About the Discussion

@NEJM Ask the Authors & Experts: GINA, Genetic Discrimination, and Genomic Medicine

In their recent publication, "GINA, Genetic Discrimination, and Genomic Medicine," that was published on January 29, 2015 in The New England Journal of Medicine, the authors reflect on GINA, the Genetic Information Nondiscrimination Act that was signed into law in 2008.

The authors tell us that GINA was designed “to fully protect the public from discrimination” and also to “allay their concerns about the potential for discrimination, thereby allowing individuals to take advantage of genetic testing, technologies, research and new therapies.”

Why was this law passed to prevent discrimination in a group that had no well-documented history of widespread discrimination? Where are the potentials for genetic discrimination? Did the law work in calming fears of discrimination? Does the American public even know about GINA to have any affect on fears? Since GINA doesn't cover life, disability, or long-term care insurance discrimination, are we currently, or will we, see discrimination in these areas? What type of employment discrimination might some people face?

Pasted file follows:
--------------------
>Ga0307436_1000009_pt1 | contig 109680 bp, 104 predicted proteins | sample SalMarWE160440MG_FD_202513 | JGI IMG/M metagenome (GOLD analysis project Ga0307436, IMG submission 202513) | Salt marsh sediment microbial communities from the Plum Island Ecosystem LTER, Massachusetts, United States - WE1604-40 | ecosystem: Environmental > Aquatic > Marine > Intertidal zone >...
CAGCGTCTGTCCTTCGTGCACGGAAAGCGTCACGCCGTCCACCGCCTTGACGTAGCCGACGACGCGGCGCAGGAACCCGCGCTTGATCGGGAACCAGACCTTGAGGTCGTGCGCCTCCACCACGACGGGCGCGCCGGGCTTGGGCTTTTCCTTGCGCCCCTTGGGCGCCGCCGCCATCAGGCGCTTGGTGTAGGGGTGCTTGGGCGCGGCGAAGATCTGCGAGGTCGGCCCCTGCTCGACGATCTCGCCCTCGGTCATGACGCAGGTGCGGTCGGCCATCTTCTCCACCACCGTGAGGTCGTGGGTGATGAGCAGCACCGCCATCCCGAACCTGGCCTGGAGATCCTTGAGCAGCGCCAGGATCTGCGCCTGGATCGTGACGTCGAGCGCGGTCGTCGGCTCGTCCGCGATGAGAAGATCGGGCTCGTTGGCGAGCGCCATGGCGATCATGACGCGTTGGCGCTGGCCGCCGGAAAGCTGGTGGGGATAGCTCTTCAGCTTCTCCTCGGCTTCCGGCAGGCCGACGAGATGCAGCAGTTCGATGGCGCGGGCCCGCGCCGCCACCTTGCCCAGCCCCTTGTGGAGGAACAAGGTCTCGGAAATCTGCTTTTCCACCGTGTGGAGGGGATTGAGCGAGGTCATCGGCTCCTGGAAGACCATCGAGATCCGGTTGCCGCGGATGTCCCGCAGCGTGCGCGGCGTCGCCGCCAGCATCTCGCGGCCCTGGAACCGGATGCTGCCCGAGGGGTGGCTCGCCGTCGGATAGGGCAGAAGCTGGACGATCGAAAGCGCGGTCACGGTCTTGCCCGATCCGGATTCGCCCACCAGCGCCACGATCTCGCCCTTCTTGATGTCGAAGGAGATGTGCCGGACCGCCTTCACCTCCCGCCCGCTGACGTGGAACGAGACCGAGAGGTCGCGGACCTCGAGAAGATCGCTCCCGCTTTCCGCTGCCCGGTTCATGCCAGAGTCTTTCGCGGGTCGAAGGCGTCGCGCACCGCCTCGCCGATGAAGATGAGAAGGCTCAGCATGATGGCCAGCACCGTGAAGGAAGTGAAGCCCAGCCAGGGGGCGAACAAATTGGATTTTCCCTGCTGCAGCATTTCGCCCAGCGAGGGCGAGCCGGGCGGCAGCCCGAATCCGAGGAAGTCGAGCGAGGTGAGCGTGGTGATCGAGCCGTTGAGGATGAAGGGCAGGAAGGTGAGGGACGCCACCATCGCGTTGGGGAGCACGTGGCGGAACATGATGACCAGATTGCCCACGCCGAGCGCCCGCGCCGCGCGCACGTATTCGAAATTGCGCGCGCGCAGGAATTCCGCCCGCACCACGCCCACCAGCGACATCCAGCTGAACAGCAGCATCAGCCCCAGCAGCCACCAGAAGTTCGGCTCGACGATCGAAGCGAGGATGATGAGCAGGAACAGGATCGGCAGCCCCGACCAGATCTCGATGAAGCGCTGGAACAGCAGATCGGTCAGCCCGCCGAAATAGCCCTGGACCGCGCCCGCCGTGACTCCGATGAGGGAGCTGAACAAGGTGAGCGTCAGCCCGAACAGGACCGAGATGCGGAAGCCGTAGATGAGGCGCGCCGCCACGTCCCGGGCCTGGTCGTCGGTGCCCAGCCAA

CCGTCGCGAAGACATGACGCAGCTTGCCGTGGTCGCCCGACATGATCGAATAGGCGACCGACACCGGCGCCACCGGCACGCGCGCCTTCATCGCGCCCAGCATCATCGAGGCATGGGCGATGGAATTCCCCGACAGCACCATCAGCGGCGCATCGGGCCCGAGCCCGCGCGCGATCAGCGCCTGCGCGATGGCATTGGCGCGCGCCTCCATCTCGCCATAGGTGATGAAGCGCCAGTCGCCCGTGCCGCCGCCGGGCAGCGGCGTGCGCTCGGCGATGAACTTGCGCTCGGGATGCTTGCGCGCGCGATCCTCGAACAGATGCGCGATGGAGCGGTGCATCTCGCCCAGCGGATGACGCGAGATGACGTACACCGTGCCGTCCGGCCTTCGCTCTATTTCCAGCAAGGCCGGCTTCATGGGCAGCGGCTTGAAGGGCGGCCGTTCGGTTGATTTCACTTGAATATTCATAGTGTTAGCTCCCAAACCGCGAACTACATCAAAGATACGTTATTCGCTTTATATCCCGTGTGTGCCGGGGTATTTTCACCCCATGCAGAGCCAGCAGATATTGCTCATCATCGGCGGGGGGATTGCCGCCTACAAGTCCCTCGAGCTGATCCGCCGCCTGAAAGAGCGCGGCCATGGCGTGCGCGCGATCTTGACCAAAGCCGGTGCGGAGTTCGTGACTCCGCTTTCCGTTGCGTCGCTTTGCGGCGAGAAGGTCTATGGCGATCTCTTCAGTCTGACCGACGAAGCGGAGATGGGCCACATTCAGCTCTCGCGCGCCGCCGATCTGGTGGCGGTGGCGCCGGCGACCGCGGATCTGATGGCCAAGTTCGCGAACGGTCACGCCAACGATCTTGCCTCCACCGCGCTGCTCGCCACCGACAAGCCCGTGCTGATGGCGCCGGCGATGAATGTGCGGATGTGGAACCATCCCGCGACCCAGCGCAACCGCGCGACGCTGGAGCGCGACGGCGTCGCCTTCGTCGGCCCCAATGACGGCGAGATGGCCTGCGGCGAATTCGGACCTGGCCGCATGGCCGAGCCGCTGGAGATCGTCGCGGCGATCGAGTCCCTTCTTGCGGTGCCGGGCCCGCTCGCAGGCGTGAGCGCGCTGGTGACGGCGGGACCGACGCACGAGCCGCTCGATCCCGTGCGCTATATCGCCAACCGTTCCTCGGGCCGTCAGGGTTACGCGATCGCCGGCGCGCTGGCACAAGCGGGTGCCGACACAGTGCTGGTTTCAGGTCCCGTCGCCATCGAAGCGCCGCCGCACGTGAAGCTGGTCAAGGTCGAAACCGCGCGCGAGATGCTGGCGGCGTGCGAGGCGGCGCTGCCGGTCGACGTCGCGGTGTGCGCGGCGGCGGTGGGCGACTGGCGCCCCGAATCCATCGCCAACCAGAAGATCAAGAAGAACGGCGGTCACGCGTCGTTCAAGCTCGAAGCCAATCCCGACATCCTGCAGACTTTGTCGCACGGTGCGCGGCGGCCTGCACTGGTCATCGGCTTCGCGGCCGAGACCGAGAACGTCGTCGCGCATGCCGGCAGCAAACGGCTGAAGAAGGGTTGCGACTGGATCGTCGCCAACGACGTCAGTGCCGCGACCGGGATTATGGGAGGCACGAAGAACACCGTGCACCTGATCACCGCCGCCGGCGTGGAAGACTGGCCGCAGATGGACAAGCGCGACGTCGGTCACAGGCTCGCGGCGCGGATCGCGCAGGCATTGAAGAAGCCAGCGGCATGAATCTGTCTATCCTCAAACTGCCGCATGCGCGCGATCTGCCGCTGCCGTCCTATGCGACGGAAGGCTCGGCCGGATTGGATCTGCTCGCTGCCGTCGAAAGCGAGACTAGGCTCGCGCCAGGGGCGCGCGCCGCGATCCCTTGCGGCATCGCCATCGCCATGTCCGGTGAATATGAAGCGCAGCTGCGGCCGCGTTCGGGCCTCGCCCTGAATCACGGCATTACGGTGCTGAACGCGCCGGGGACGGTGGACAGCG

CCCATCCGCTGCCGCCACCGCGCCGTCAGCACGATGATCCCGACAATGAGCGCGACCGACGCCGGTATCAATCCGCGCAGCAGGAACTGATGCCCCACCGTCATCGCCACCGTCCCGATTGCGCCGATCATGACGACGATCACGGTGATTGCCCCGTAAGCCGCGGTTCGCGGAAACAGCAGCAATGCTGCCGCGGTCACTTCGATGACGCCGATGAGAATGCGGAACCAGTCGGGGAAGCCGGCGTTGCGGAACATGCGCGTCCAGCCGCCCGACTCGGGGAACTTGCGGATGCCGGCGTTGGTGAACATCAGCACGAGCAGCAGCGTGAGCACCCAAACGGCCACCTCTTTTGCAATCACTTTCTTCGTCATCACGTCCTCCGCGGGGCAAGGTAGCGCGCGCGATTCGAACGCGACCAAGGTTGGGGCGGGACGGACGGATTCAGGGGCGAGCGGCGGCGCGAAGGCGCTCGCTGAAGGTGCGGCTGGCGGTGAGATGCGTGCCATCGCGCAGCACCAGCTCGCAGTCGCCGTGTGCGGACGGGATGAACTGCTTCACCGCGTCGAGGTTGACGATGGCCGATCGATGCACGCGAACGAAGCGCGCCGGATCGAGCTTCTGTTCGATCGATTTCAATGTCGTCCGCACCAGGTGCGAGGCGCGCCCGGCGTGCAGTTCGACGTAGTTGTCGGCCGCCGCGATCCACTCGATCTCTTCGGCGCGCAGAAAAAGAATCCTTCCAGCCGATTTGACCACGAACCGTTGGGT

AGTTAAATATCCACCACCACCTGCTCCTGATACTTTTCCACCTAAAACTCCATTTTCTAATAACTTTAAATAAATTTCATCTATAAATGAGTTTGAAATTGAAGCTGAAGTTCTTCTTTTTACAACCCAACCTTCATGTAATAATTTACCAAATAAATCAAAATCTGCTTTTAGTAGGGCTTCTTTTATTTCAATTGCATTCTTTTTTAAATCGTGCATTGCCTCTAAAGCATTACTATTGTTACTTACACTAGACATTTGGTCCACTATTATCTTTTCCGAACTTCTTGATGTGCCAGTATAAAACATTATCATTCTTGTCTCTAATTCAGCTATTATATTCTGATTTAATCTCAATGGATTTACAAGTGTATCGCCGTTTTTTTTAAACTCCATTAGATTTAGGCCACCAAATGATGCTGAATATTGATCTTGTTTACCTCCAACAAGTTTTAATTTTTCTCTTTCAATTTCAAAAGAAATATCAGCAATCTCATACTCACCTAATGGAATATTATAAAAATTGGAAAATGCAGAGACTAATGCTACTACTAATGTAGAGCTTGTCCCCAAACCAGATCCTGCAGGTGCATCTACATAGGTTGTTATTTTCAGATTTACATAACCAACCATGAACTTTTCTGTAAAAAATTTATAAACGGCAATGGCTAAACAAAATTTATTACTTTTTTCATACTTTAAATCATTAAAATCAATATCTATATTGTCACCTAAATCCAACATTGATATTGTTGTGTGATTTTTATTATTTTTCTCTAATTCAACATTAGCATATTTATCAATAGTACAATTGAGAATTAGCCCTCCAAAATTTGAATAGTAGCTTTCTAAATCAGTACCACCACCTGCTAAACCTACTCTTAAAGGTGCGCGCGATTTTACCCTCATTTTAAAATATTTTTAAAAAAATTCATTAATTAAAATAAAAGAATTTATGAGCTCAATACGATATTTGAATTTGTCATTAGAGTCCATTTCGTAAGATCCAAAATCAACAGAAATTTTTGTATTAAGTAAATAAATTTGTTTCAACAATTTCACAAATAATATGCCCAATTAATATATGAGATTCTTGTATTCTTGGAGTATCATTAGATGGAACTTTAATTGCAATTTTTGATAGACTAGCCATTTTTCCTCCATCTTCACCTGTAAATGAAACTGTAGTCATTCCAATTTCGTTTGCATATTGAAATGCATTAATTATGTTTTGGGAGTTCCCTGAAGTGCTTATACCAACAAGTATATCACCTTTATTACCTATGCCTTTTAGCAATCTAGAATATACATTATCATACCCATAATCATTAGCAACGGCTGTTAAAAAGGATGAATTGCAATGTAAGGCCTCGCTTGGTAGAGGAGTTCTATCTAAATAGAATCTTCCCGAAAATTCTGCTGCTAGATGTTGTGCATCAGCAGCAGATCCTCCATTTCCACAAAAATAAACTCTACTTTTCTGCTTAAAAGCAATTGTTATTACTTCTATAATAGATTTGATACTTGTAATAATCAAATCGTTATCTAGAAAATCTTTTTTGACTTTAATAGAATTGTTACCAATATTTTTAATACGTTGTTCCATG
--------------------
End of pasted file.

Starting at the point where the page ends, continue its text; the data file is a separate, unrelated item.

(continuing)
But the biggest question lies in understanding what is genetic risk? How much does it truly predict the future? How much will this be ameliorated by diet, exercise, pharmaceuticals, and gene therapy? What does genetic risk mean if all of medicine is moving toward genomic, personalized medicine?